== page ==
Soap, We Barely Give It a Second Thought, But Should We?
There are things that happen in life that’s so ingrain we don’t think twice about it. Consider paying taxes. You know you’re paying it, whether it’s on certain products you buy, when you are paid by an employer, or even when you file your taxes. You simply don’t think about it, it’s just a part of life. We can say the same of something that is also commonly a part of our everyday life. That something is soap. It’s ingrain in us to use it for everything, whether it’s washing our hands, taking a shower, washing our clothes. It’s just a part of the fabric of our lives.
Then COVID-19 came along. Suddenly, you hear so much about soap and how important it is, and why we need to use it. Of course we already knew of its importance, we just didn’t give it a second thought, until now. The preventative measures implemented to combat a deadly respiratory disease made this everyday item less of a habit and more of a required necessity.
While COVID is certainly an unparalleled reason for understanding the importance of soap, there is another basis to consider. The environment. Let’s preface this post by saying a choice to use a bar over liquid, won’t have a major impact on the environment. However, it’s also important to believe that everything we do, no matter how small, contributes to a better planet. So let’s delve into soaps and which is better for our planet.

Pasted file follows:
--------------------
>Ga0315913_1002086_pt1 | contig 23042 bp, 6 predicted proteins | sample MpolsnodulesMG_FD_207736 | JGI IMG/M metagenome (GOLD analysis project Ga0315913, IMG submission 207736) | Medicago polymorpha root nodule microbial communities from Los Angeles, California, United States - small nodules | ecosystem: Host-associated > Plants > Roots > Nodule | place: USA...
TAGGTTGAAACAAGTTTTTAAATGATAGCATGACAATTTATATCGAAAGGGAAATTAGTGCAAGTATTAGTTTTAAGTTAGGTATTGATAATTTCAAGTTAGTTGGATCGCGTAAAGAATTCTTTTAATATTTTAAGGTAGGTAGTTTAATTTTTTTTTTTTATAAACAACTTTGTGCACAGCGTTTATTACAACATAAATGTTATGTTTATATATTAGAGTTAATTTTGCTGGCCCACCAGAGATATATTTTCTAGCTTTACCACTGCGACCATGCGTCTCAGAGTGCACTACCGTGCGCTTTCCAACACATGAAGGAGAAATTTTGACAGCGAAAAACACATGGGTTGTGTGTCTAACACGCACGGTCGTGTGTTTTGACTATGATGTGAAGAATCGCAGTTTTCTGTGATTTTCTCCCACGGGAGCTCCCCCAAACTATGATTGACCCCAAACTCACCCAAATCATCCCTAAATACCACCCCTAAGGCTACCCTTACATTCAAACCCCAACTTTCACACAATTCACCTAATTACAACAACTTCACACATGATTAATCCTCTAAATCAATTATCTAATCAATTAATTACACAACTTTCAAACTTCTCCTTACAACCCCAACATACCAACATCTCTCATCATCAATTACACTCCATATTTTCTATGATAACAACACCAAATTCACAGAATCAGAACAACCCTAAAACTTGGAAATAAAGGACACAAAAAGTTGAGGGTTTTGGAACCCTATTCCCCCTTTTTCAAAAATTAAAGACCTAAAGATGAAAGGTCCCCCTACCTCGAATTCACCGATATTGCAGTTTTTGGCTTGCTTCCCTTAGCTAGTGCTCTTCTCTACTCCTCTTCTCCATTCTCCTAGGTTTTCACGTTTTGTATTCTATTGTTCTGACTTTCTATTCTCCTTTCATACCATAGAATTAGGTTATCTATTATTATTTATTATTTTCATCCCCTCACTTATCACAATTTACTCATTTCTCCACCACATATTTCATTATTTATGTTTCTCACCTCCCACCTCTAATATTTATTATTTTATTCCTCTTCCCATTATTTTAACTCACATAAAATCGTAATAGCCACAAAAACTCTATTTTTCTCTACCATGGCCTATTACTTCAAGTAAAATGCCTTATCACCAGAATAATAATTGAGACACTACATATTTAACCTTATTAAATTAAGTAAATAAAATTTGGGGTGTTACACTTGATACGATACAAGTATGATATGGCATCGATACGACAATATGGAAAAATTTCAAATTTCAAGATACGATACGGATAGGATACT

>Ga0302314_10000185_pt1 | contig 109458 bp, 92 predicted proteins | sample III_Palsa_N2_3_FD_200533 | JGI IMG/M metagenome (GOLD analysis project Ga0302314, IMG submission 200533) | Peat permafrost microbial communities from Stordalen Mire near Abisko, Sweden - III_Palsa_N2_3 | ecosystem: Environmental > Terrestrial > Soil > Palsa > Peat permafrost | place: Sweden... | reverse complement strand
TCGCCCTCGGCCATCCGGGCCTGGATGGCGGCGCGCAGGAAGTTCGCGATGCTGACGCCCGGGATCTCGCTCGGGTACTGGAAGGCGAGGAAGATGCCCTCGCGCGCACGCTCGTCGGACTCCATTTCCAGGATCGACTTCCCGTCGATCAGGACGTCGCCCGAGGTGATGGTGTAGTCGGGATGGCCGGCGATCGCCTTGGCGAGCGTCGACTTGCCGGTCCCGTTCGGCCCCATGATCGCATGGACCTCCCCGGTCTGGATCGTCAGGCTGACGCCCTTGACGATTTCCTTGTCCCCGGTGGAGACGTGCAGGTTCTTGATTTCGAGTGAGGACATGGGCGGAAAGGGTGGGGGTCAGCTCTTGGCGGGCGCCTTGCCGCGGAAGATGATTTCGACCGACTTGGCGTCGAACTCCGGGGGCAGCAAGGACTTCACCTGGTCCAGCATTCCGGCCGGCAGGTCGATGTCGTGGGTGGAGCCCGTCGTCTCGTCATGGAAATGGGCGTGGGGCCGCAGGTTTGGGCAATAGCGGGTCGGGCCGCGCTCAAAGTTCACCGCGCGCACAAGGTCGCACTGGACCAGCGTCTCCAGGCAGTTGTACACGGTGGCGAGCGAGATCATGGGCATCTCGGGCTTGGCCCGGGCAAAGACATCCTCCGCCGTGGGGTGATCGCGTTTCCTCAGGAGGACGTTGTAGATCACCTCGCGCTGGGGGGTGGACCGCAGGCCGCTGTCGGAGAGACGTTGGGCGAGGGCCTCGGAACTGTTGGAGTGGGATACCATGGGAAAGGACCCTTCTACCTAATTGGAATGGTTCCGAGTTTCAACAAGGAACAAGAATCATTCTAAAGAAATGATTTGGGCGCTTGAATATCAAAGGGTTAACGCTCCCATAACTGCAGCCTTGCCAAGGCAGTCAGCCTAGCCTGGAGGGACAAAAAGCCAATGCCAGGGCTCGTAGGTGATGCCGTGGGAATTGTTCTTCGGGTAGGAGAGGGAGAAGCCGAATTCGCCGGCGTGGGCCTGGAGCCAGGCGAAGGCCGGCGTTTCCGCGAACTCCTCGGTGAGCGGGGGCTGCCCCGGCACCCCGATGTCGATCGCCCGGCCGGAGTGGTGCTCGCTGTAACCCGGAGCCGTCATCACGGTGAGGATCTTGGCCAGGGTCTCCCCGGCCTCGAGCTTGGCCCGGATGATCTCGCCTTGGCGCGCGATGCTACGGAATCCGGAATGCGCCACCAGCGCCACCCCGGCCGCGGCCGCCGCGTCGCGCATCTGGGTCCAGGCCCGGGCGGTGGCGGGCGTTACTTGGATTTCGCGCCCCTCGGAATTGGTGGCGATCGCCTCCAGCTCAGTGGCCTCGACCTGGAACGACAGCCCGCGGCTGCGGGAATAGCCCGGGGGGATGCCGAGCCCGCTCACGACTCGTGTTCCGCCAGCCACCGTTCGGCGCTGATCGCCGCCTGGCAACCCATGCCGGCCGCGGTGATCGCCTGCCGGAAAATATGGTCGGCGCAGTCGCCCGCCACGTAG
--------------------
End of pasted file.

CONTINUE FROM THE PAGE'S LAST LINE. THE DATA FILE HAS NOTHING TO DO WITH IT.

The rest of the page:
A brief history…
It’s believed the use of soap dates back to 2800 BC. Archeologists uncovered evidence of a soap making process used by ancient Babylonians. Going back to 1500 BC, records shows the Egyptians combine animal and vegetable oils with alkaline salt to create a soap-like substance used for bathing and to treat skin conditions.
There are other noted periods in history where some form of a cleansing substance exists and used to wash. It wasn’t until the 7th century that countries such as Italy, Spain and France established a soap making process. Thanks to their continuous supply of oils from olive trees. Still, although the process took hold, after the fall of Rome in 467 AD, its use declined.
An interesting history fact: One reason that contributed to so many deaths from the black death plague, which occured in the 14 century, was because of uncleanliness.
It wasn’t until the 17th century that cleanliness and soaps were fashionable. In 1791, French Chemist, Nicolas Leblanc patented a process for making soda ash from salt. Soda ash combines with fat forms soap.